As digital surges through healthcare, the world’s top business schools are catering to executives who will need to develop specialist skills to keep pace with tech changes such as wearables, sensors, and data analytics.
John Colley, associate dean for Warwick’s MBA, says: “There is a great deal of innovation happening in the healthcare sector, with new technologies and governments around the world looking for more efficient methods of delivering a health service.”
The MBA will examine the future of healthcare and how big data analytics and technology companies will play an increasingly important role. Modules include units on leadership, innovation and creativity, digital innovation, and managing service delivery in healthcare.
These courses are just a few examples of how global healthcare management programs are evolving to fit into the “digital health” era. McKinsey & Company said last year that healthcare had greater potential than any other industry for value creation from “connected technology” by 2018.
“The digital revolution is poised to have a major impact on healthcare,” says Kim MacPherson, co-director of the Center for Health Technology at UC Berkeley’s Haas School of Business.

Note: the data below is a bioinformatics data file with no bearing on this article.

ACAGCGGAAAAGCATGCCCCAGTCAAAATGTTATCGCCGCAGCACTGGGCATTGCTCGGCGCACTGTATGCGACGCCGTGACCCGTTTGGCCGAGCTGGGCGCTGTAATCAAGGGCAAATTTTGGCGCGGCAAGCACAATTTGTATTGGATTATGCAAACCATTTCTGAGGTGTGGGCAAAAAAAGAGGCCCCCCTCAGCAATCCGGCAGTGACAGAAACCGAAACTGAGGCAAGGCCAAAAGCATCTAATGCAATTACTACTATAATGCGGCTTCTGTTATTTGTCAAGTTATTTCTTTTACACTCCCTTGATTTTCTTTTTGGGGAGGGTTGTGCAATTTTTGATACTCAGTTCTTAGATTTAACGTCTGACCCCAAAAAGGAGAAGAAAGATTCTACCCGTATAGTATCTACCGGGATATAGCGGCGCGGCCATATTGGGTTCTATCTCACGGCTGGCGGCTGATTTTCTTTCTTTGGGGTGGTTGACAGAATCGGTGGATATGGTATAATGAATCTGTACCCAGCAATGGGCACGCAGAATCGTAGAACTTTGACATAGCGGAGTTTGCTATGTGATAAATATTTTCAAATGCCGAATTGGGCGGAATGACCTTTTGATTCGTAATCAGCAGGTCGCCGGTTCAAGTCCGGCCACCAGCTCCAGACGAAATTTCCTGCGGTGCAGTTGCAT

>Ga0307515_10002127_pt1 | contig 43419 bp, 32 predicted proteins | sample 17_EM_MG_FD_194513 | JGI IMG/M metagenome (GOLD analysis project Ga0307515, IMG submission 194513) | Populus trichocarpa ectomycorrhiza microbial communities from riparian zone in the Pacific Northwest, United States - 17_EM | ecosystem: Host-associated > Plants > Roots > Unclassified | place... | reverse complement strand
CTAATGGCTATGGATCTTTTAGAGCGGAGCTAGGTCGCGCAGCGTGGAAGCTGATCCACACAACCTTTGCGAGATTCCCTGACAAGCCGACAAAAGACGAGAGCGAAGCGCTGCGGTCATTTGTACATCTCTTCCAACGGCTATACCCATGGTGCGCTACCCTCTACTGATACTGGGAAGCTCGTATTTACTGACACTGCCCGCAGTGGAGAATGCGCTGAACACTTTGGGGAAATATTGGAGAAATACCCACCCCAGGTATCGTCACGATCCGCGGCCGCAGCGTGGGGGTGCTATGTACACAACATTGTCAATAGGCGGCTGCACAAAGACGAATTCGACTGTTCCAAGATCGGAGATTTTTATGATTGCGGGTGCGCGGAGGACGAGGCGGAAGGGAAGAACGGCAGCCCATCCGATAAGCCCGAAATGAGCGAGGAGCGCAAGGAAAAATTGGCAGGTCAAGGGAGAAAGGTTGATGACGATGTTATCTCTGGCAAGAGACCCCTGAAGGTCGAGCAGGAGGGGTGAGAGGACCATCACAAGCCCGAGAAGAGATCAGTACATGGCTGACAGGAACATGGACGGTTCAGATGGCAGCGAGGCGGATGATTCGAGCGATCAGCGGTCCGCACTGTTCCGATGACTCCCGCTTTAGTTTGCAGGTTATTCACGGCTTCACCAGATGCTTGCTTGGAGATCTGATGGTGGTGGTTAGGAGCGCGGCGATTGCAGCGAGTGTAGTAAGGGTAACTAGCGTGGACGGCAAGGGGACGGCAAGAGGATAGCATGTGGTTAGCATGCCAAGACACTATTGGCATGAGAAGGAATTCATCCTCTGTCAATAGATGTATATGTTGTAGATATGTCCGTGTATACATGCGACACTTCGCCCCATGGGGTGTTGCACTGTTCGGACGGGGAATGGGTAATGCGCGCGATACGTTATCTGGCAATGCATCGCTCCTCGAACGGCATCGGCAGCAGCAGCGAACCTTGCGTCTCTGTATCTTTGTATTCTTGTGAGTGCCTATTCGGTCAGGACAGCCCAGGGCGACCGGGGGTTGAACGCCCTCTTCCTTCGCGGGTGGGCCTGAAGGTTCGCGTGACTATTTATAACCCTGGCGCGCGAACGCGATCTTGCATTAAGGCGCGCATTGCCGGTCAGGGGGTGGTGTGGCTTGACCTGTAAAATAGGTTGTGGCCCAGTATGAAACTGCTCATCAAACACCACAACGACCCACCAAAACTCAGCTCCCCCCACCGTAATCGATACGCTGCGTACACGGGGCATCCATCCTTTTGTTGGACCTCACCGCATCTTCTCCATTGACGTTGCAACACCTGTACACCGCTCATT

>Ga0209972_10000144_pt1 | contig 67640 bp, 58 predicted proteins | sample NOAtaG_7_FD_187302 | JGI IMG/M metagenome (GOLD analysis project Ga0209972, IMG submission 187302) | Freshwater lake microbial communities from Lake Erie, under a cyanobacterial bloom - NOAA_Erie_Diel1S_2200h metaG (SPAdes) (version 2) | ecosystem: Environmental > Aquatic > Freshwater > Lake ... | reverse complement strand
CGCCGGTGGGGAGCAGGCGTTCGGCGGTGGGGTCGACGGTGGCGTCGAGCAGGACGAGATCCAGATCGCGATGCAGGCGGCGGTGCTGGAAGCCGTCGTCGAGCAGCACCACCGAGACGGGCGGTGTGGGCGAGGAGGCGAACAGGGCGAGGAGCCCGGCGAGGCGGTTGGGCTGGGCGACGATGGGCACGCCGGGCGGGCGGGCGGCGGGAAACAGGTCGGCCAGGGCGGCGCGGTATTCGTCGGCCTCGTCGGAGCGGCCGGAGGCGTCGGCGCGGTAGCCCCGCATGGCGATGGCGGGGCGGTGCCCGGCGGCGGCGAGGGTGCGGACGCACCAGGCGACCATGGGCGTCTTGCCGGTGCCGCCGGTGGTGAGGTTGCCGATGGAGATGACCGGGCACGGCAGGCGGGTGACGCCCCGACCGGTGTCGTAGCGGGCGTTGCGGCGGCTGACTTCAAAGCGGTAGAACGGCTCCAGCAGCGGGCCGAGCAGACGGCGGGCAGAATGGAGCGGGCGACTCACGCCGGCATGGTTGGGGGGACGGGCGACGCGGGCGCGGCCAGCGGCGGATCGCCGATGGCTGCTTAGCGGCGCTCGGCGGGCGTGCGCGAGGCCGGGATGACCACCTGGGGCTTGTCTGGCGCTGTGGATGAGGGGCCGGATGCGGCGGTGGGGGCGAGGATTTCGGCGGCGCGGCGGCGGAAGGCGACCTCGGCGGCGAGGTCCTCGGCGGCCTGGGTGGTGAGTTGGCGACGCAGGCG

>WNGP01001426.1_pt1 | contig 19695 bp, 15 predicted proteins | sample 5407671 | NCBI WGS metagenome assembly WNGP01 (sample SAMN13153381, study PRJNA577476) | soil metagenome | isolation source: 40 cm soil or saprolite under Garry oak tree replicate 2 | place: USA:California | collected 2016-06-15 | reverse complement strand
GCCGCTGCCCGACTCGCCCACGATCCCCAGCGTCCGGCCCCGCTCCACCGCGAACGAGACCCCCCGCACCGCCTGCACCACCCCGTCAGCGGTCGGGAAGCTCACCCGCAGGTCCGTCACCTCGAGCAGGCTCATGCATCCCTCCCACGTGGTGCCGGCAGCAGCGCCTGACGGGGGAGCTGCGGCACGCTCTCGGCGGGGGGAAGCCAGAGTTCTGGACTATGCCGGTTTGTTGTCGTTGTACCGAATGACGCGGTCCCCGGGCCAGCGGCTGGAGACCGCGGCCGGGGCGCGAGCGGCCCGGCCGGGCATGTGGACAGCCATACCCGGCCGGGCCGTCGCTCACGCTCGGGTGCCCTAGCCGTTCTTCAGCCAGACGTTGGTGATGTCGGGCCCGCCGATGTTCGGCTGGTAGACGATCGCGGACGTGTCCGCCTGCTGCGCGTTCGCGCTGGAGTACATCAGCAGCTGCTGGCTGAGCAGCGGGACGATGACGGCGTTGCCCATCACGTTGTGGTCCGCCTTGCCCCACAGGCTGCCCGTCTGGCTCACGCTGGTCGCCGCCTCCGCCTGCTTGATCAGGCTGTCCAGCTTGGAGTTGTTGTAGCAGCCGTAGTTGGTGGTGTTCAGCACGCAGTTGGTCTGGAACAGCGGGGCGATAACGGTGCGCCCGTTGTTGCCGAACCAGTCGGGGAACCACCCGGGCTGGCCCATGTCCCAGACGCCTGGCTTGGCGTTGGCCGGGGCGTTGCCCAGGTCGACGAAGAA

The digital health boom has given rise to a new set of MBA job opportunities. Big pharma groups, like Novartis or GlaxoSmithKline, have long been active campus recruiters, says Dean Vera, director of career management at Rutgers Business School.
But digital has given rise to a greater number of players in healthcare. Tech groups like Google and Apple are investing heavily in the sector, while Theranos, the Silicon Valley blood-testing business, and Zenefits, the HR software company, are among the “health-tech” start-ups to have raised $4.5 billion in 2015, according to Rock Health.
“There has never been a more exciting time to be in the healthcare industry,” says Blake Long, a Duke Fuqua graduate and chief clinical officer at Mosaic Health Solutions, which invests in companies pioneering innovation in healthcare.
Steve Rakas, executive director for careers at Carnegie Mellon’s Tepper School of Business, notes an increase in healthcare job opportunities in areas such as wearable devices.
“Technology has impacted all sectors, and healthcare is not an exception,” he says.
There is seemingly a great demand for digital expertise. While healthcare executives need not become data scientists or software experts, organizations’ strategies are increasingly being shaped by the need to use tech to cut costs and boost efficiency.
“We call these people e-health managers,” says Federico Lega, director of the master in international healthcare management at Italy’s SDA Bocconi School of Management.
There is a feverish demand for trained talent in healthcare and big pharma across the board.
At Cornell’s Johnson School of Management, healthcare recruitment doubled last year, says Cynthia Saunders-Cheatham, executive director of Johnson’s Career Management Center.
Johnson & Johnson, Bayer, Genentech, and Cigna are the most active healthcare employers at Johnson, she says.